Delores Luton, Plaintiff-appellant, v. Thelma Grandison, Defendant-appellee, 39 F.3d 201 (8th Cir. 1994)Annotate this Case
Submitted Sept. 16, 1994. Decided Oct. 27, 1994
Curtis L. Blood, Collinsville, IL, argued, for appellant.
Stacy L. Anderson, Asst. Atty. Gen., Jefferson City, MO, argued, for appellee.
Before McMILLIAN, and MAGILL, Circuit Judges, and BOGUE,* Senior District Judge.
BOGUE, Senior District Judge.
Delores Luton, a Missouri prisoner, appeals the District Court's1 order denying her 28 U.S.C. § 2254 petition for writ of habeas corpus. For the reasons stated below, we affirm.
Luton (appellant) was convicted in Missouri Circuit Court of conspiracy to commit the murder of her husband and was sentenced to fifteen years imprisonment. Her conviction was affirmed on direct appeal. State v. Luton, 795 S.W.2d 468 (Mo.Ct.App.1990). Appellant's habeas corpus petition was filed alleging thirteen errors of constitutional or federal law. The District Court considered all claims and denied relief.2 The present appeal addresses a single issue, namely, whether the District Court erred when it denied appellant's Brady v. Maryland due process claim based on the prosecution's failure to disclose a damaging pretrial statement given by a defense witness to the prosecution.
Approximately two weeks prior to appellant's trial, Jack Swinford, a key defense witness, initiated contact with the prosecution and made a voluntary written statement regarding an attempt by the then-defendant to bribe him for perjured testimony. Swinford's statement indicated that appellant offered him a set of drums, a men's diamond ring, and $5,000 in cash for perjured testimony scripted by the appellant, tending to exculpate her. When called by the defense at trial, Swinford refused to corroborate the scripted version of the facts. On cross examination by the prosecution, he revealed appellant's attempt to bribe him and offered testimony consistent with his written statement. The defense was supplied with a copy of the written statement after Swinford's testimony.
Appellant contends that the prosecution's failure to disclose the Swinford statement prior to trial violated her due process rights under Brady v. Maryland, 373 U.S. 83, 83 S. Ct. 1194, 10 L. Ed. 2d 215 (1963). The District Court denied relief on the merits. In addition to the merits of appellant's claim, the issue of whether the claim should be deemed procedurally barred from review must be addressed.
As a prerequisite to federal habeas corpus review, a petitioner must exhaust state remedies and present the same legal theories and factual bases to the state courts. Pollard v. Armontrout, 16 F.3d 295, 297 (8th Cir. 1994) (emphasis added) (citations omitted). On direct appeal in the state courts, the appellant asserted the trial court abused its discretion in denying her motion for a mistrial based on alleged violations of Missouri rules on discovery in criminal cases. The issue before the Missouri Court of Appeals was whether the prosecution complied with the Missouri discovery rules, and not whether the appellant's due process rights, presently alleged, were violated.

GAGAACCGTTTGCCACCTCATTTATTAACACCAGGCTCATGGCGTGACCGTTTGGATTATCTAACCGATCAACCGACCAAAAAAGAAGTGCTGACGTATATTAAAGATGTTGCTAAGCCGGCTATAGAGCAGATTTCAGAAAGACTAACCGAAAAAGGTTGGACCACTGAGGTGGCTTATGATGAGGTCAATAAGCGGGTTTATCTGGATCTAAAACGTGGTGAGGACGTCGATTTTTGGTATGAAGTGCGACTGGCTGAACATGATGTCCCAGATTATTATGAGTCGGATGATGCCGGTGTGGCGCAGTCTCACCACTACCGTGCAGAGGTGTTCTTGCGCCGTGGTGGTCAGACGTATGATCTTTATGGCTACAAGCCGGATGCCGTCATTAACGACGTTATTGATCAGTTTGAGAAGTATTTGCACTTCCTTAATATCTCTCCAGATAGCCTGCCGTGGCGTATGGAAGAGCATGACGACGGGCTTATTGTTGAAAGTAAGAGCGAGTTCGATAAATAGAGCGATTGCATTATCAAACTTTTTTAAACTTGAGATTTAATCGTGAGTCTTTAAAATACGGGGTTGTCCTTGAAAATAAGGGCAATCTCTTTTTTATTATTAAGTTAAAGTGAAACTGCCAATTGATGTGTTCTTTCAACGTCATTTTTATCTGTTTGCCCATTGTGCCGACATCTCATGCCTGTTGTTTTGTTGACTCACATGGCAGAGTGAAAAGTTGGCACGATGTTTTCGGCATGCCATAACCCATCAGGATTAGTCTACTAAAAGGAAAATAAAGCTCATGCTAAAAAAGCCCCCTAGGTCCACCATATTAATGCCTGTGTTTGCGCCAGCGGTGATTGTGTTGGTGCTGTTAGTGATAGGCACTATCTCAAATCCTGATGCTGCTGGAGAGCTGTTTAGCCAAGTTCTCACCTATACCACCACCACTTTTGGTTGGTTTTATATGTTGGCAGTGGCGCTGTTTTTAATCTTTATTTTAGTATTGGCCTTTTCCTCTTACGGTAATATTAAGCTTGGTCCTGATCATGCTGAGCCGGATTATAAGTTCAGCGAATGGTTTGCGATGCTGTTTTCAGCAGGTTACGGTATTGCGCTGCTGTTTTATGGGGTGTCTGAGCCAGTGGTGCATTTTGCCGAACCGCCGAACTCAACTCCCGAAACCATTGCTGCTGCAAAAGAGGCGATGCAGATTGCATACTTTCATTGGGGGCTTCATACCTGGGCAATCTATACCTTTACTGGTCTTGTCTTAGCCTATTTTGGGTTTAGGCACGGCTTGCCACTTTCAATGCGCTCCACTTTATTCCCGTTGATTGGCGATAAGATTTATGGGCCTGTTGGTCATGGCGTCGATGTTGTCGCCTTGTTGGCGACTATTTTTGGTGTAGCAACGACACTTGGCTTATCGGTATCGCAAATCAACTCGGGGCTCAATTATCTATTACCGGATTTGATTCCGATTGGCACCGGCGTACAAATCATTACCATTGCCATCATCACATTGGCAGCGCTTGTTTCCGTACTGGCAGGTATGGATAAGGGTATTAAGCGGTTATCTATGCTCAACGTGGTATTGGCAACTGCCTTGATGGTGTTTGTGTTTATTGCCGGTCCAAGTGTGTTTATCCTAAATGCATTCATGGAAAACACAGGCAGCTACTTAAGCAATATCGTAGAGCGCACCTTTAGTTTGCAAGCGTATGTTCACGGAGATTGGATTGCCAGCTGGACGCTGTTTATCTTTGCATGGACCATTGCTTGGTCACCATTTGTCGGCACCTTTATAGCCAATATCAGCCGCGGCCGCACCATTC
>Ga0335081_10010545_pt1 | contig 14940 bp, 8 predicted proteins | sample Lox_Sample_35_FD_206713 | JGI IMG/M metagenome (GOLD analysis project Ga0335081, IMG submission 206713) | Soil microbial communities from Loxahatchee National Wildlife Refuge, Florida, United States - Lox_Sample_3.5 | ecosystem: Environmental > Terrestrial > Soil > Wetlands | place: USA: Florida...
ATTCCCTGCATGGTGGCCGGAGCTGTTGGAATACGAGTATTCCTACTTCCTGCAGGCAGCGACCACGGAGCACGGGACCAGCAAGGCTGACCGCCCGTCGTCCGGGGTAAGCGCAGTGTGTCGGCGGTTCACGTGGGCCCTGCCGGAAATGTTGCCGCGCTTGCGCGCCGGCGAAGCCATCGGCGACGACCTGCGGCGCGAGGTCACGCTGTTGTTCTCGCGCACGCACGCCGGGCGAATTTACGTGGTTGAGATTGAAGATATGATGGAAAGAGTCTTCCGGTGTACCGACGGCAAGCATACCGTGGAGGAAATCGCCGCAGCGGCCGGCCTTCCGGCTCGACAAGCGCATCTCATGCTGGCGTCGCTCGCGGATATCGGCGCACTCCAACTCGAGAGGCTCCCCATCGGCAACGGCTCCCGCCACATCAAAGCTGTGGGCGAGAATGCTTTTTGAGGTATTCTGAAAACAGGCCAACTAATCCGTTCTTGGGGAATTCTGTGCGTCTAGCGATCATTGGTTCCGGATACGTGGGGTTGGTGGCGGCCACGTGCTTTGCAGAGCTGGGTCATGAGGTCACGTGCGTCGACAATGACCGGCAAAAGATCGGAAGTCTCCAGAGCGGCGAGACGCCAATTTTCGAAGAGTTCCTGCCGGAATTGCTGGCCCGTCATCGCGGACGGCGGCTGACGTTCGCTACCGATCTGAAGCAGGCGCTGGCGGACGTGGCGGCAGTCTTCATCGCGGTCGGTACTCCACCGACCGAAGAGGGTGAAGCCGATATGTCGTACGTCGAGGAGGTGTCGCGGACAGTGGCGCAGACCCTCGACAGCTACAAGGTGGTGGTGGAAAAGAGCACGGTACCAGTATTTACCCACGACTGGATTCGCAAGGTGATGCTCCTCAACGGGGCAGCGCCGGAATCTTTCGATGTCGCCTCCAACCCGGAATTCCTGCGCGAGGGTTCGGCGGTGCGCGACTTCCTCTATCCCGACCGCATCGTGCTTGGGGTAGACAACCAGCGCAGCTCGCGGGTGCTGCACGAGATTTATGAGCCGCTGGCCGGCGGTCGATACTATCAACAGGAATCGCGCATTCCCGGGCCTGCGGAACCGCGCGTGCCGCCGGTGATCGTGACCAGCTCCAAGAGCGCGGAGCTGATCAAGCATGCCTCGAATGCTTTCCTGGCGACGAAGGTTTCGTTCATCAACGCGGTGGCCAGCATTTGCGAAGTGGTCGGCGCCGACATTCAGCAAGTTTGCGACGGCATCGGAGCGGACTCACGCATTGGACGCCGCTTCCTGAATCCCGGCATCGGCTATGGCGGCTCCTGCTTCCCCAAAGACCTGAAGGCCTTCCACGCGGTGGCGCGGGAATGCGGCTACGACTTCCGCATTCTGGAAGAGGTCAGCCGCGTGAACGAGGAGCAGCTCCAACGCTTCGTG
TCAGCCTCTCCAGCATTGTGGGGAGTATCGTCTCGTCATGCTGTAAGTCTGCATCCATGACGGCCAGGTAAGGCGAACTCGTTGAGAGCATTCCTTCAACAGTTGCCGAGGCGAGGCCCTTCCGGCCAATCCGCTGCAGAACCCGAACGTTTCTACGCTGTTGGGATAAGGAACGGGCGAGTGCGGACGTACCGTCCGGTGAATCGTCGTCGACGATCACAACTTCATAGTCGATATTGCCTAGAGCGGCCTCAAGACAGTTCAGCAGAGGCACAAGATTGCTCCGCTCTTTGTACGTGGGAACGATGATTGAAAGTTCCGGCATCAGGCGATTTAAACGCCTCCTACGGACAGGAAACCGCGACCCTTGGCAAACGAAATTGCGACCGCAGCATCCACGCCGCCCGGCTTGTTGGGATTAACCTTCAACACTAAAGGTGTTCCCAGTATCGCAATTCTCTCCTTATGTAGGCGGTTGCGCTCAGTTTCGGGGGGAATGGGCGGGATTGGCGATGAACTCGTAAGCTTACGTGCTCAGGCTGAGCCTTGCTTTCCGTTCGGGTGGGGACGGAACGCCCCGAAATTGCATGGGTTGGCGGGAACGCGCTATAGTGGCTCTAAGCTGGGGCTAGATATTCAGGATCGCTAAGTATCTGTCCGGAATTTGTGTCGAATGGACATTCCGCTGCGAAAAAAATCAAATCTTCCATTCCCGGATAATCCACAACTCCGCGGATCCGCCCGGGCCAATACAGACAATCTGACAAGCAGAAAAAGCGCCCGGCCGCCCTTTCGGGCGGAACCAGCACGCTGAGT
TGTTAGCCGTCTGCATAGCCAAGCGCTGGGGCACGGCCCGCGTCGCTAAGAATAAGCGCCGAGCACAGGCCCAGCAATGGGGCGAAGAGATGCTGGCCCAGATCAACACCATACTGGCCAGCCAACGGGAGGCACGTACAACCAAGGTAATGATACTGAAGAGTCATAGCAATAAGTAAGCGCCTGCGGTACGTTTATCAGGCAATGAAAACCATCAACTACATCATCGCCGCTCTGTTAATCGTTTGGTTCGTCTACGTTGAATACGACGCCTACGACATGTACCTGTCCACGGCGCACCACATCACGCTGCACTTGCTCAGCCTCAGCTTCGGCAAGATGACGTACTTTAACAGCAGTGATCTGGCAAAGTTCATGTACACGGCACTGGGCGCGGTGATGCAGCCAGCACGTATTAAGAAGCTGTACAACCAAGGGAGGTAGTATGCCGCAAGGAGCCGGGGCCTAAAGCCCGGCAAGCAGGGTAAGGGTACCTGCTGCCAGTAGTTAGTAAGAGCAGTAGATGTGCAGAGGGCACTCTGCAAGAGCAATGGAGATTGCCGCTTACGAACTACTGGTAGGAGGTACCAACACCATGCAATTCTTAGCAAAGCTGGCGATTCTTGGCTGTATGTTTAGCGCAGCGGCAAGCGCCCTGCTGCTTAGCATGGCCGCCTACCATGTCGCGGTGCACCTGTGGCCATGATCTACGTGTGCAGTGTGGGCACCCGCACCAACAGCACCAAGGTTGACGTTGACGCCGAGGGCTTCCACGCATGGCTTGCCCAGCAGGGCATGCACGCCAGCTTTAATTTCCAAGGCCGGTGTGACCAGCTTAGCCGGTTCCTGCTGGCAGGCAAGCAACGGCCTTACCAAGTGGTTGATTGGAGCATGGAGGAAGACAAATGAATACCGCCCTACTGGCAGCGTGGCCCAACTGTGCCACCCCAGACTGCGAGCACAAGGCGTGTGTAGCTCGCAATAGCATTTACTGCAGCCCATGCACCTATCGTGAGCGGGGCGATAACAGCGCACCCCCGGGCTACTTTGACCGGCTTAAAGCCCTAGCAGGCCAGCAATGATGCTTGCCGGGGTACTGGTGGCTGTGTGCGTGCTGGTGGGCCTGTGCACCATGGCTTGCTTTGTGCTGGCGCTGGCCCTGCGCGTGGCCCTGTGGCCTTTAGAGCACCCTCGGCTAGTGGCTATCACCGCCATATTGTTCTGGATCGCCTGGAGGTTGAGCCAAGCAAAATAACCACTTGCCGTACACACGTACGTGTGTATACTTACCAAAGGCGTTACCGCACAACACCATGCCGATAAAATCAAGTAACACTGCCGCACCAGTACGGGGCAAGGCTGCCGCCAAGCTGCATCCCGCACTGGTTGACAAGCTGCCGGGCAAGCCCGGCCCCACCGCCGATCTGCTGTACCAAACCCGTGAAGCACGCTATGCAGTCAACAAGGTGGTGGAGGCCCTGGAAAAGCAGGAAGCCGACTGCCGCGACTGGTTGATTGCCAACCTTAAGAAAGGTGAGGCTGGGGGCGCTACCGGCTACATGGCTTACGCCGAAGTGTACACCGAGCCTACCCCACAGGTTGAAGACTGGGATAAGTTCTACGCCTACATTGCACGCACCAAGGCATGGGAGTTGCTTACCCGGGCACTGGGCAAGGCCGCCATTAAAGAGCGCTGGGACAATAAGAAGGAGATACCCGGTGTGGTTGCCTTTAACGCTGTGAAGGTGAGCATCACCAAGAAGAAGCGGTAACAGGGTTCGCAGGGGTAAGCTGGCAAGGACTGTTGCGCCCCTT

This issue was addressed by the Missouri court which stated:
The issue presented in this proceeding is not a Brady v. Maryland, 373 U.S. 83, 83 S. Ct. 1194, 10 L. Ed. 2d 215 (1963), type situation. The scope of the state's duty to disclose under our discovery rules overlaps, yet differs from, the scope of the state's duty to disclose under the doctrine established in Brady and its progeny.
State v. Luton, 795 S.W.2d 468, 477-78 (Mo.App.1990). Although a close call, it appears the appellant failed to present her federal constitutional claim to the state courts. While Missouri's statute bears some relation to the constitutional requirements evolving out of Brady,3 habeas petitioners must have explicitly cited to the United States Constitution or federal case law in their direct appeal to preserve federal review. McDougald v. Lockhart, 942 F.2d 508, 510 (8th Cir. 1991), citing Thomas v. Wyrick, 622 F.2d 411, 413 (8th Cir. 1980). This was not done in the present case. As such, the appellant should be considered to have defaulted this particular issue.
Procedurally defaulted claims may merit consideration if the appellant can establish adequate cause for her default and actual prejudice resulting therefrom. Wainwright v. Sykes, 433 U.S. 72, 97 S. Ct. 2497, 53 L. Ed. 2d 594 (1977); Murray v. Carrier, 477 U.S. 478, 106 S. Ct. 2639, 91 L. Ed. 2d 397 (1986). In order to establish cause, a petitioner must demonstrate that some objective factor external to the defense impeded her efforts to comply with the state procedural requirements. Murray v. Carrier, supra, 477 U.S. at 487-88, 106 S. Ct. at 2645. A showing of prejudice requires a petitioner to "shoulder the burden of showing not merely that the errors created a possibility of prejudice but that they worked to his actual and substantial disadvantage, infecting the entire trial with error of constitutional dimensions." United States v. Frady, 456 U.S. 152, 170, 102 S. Ct. 1584, 1596, 71 L. Ed. 2d 816 (1982). Because the appellant has failed to meet her burdens under these standards, her claim should be considered procedurally barred and therefore beyond the scope of federal habeas review.